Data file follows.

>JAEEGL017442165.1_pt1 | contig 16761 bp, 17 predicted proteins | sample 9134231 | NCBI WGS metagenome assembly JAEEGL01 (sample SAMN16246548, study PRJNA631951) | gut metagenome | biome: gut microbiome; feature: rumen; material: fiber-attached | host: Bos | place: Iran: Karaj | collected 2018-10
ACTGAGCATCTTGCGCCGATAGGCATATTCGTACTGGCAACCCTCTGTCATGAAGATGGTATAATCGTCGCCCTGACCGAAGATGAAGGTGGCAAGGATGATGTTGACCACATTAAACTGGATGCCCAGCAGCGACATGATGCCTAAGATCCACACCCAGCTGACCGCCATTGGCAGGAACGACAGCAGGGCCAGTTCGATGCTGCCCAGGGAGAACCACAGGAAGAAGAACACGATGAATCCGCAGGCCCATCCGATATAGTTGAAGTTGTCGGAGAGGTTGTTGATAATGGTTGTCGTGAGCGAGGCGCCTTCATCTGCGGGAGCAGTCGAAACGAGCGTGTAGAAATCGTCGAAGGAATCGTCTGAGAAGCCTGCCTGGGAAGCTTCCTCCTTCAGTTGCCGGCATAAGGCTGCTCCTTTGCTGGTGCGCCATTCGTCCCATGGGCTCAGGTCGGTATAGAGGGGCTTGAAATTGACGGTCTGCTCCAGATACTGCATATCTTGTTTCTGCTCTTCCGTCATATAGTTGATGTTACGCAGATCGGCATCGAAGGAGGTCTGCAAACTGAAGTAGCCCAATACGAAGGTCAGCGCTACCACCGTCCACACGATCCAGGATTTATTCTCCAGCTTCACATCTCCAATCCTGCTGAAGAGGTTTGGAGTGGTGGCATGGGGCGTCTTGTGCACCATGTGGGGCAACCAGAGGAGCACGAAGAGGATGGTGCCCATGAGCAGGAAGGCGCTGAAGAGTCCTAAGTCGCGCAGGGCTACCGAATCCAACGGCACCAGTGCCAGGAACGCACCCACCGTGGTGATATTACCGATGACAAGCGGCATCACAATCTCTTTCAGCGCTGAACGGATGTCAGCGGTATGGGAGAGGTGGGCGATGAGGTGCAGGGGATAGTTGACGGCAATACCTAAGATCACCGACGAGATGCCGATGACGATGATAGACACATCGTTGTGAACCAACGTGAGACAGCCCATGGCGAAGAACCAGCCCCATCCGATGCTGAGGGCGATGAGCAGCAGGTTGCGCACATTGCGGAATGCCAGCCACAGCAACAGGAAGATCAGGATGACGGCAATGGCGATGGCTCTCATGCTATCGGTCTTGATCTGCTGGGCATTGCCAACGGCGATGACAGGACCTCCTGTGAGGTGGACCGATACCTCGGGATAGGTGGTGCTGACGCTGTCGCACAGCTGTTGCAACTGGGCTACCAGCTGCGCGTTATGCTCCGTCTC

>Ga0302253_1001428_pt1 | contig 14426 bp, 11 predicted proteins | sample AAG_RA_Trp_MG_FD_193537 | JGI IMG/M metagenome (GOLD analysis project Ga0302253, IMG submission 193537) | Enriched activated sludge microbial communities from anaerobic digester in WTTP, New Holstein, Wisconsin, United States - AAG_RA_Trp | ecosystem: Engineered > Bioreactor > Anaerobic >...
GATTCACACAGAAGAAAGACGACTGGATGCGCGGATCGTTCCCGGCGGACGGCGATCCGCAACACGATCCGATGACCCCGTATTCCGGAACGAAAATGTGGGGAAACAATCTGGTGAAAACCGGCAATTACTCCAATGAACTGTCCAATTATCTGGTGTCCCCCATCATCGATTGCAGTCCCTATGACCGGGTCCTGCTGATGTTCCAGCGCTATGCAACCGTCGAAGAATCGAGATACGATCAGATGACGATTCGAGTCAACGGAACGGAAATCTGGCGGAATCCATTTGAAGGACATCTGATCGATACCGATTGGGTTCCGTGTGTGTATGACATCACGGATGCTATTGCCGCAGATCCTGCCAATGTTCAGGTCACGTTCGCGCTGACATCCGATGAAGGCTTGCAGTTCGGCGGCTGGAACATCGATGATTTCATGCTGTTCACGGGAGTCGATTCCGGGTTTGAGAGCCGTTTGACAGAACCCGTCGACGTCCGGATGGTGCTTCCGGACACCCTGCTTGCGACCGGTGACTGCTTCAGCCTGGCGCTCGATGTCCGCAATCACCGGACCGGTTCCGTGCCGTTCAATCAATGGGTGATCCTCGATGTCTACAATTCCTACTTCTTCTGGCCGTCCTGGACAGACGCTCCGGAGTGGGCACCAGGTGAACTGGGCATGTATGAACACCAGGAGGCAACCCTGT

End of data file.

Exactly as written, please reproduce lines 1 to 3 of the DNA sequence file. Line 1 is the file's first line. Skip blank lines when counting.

>JAEEGL017442165.1_pt1 | contig 16761 bp, 17 predicted proteins | sample 9134231 | NCBI WGS metagenome assembly JAEEGL01 (sample SAMN16246548, study PRJNA631951) | gut metagenome | biome: gut microbiome; feature: rumen; material: fiber-attached | host: Bos | place: Iran: Karaj | collected 2018-10
ACTGAGCATCTTGCGCCGATAGGCATATTCGTACTGGCAACCCTCTGTCATGAAGATGGTATAATCGTCGCCCTGACCGAAGATGAAGGTGGCAAGGATGATGTTGACCACATTAAACTGGATGCCCAGCAGCGACATGATGCCTAAGATCCACACCCAGCTGACCGCCATTGGCAGGAACGACAGCAGGGCCAGTTCGATGCTGCCCAGGGAGAACCACAGGAAGAAGAACACGATGAATCCGCAGGCCCATCCGATATAGTTGAAGTTGTCGGAGAGGTTGTTGATAATGGTTGTCGTGAGCGAGGCGCCTTCATCTGCGGGAGCAGTCGAAACGAGCGTGTAGAAATCGTCGAAGGAATCGTCTGAGAAGCCTGCCTGGGAAGCTTCCTCCTTCAGTTGCCGGCATAAGGCTGCTCCTTTGCTGGTGCGCCATTCGTCCCATGGGCTCAGGTCGGTATAGAGGGGCTTGAAATTGACGGTCTGCTCCAGATACTGCATATCTTGTTTCTGCTCTTCCGTCATATAGTTGATGTTACGCAGATCGGCATCGAAGGAGGTCTGCAAACTGAAGTAGCCCAATACGAAGGTCAGCGCTACCACCGTCCACACGATCCAGGATTTATTCTCCAGCTTCACATCTCCAATCCTGCTGAAGAGGTTTGGAGTGGTGGCATGGGGCGTCTTGTGCACCATGTGGGGCAACCAGAGGAGCACGAAGAGGATGGTGCCCATGAGCAGGAAGGCGCTGAAGAGTCCTAAGTCGCGCAGGGCTACCGAATCCAACGGCACCAGTGCCAGGAACGCACCCACCGTGGTGATATTACCGATGACAAGCGGCATCACAATCTCTTTCAGCGCTGAACGGATGTCAGCGGTATGGGAGAGGTGGGCGATGAGGTGCAGGGGATAGTTGACGGCAATACCTAAGATCACCGACGAGATGCCGATGACGATGATAGACACATCGTTGTGAACCAACGTGAGACAGCCCATGGCGAAGAACCAGCCCCATCCGATGCTGAGGGCGATGAGCAGCAGGTTGCGCACATTGCGGAATGCCAGCCACAGCAACAGGAAGATCAGGATGACGGCAATGGCGATGGCTCTCATGCTATCGGTCTTGATCTGCTGGGCATTGCCAACGGCGATGACAGGACCTCCTGTGAGGTGGACCGATACCTCGGGATAGGTGGTGCTGACGCTGTCGCACAGCTGTTGCAACTGGGCTACCAGCTGCGCGTTATGCTCCGTCTC

>Ga0302253_1001428_pt1 | contig 14426 bp, 11 predicted proteins | sample AAG_RA_Trp_MG_FD_193537 | JGI IMG/M metagenome (GOLD analysis project Ga0302253, IMG submission 193537) | Enriched activated sludge microbial communities from anaerobic digester in WTTP, New Holstein, Wisconsin, United States - AAG_RA_Trp | ecosystem: Engineered > Bioreactor > Anaerobic >...